News and Opinion from Sisters, Oregon

Commentary - Bird language

Want some truly unbiased reporting? Bird language is what most creatures tune in to, in order to know about danger and opportunity in their neighborhood. Because animals can’t go to the ATM to withdraw energy, they must be extremely conscious of conserving their energy as they feed, rest, and raise young. Conservation of energy is so key that, on a cold night in winter, a chickadee disturbed from sleep that loses the warmth stored in its puffed-out feathers can die before morning.

For this reason, animals have learned to listen to birds communicating about forest activity in order to avoid danger. Many birds have a buddy system and make companion calls to stay in contact and confirm they’re OK.

The harmonious tapestry of safety calls is called baseline, and animals respond quickly to birds’ alarm calls that disturb baseline. With some dedication, most anyone can learn to read the body language and calls of birds, to know who and what is moving through the landscape. I have been using books and recordings by Jon Young to get the basic instructions, and the rest is all down to my own dedication and “dirt time.”

You can work with the Kamana program and “Advanced Bird Language” and “Seeing Through Native Eyes” recordings, or get a taste from his book “What the Robin Knows,” available through Paulina Springs Books.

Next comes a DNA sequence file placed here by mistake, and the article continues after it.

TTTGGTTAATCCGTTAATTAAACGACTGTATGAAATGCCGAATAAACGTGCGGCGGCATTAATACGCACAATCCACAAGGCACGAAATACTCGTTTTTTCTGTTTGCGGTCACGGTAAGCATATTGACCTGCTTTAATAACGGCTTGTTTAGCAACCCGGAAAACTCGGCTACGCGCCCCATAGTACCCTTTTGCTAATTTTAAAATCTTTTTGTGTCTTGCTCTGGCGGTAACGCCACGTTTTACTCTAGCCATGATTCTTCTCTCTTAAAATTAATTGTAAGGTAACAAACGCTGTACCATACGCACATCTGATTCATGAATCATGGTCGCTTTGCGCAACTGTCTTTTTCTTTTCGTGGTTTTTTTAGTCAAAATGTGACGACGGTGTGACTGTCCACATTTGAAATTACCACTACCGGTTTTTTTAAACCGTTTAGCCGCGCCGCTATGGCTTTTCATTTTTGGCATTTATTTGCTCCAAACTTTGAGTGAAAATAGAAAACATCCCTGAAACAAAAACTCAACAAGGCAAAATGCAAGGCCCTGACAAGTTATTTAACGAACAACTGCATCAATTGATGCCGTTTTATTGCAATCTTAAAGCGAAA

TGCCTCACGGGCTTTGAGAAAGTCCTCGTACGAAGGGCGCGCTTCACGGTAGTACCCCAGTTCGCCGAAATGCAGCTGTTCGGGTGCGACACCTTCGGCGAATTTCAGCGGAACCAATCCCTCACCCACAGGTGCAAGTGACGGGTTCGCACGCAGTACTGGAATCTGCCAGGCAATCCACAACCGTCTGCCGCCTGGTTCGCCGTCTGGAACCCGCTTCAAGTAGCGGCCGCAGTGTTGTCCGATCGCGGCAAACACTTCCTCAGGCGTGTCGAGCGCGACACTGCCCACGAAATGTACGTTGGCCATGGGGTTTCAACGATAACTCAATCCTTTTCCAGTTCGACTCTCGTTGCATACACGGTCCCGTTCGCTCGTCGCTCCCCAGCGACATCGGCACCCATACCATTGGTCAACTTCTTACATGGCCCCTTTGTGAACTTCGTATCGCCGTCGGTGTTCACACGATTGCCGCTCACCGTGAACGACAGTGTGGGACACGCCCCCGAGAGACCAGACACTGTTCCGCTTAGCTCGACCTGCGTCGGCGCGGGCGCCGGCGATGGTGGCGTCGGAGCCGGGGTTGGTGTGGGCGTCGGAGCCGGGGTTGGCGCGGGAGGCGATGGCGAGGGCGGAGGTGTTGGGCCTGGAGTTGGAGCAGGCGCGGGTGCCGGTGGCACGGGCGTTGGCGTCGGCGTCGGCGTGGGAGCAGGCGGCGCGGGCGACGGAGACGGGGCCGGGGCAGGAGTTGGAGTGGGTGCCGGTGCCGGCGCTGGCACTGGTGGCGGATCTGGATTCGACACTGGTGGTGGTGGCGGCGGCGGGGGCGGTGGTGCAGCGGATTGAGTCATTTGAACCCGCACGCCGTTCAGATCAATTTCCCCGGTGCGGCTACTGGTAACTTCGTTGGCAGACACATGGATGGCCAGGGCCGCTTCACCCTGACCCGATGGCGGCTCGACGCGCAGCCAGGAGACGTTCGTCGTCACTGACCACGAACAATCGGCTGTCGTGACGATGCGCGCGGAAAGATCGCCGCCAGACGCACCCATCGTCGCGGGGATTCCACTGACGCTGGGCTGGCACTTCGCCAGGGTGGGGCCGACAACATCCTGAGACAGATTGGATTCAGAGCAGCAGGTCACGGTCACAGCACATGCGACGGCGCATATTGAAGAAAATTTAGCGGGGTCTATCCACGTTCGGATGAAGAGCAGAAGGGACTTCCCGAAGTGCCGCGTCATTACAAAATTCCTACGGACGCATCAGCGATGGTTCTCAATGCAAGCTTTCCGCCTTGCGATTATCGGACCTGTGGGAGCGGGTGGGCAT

I can’t recommend a better way to get to know all your neighbors, and yourself! This has opened a whole universe of understanding and lifelong learning, which is both magical, deeply satisfying, and profoundly transformative for me. I have found myself able to see wildlife and feel included in their lives in a way that makes me feel truly seen, humbled, and delighted.

With so many folks turning to the trails and open spaces for recreation and peace during the pandemic, I bring this up for two reasons.

When we go without awareness into nature, riding our bikes or letting our dog running happily ahead on the loose, it can be like turning a shooter loose in a mall for the creatures in the path.

They use up precious stores of energy to bolt from danger, and their alarm calls alert everyone within earshot to run away! Secondly, we protect what we love.

There is so much to love about this area, and learning bird language can give you an in, to a secret world all around us.

Birds treat us differently when we honor their energy budget and their presence.

Individual birds can build such strong relationships with us that they recognize and interact with us in an intimate way, even coming to ask us for help.

And they teach this recognition to their children and other forest dwellers.

It’s a real, tangible VIP pass into nature. And as an extra bonus, doing the work to tap into bird language can make us better people. We learn about ourselves, empathy, and the impact of our moods, and about how we are all interconnected. For the isolation and loneliness created by the pandemic, using these tools can bring us peace, optimism, and fortitude in learning to meet and overcome the challenges of our discomfort and our mind monsters.

All of this makes it easier to understand others and to become the kind of person that others seek out for company and connection. For young people under 13, it builds a lifetime neural network for all our senses, which otherwise gets pruned permanently when not used. Also, nature becomes our teacher, and offers individually tailored lessons, insights, and self-worth.

Bird language is good news, and absolutely unbiased reporting!


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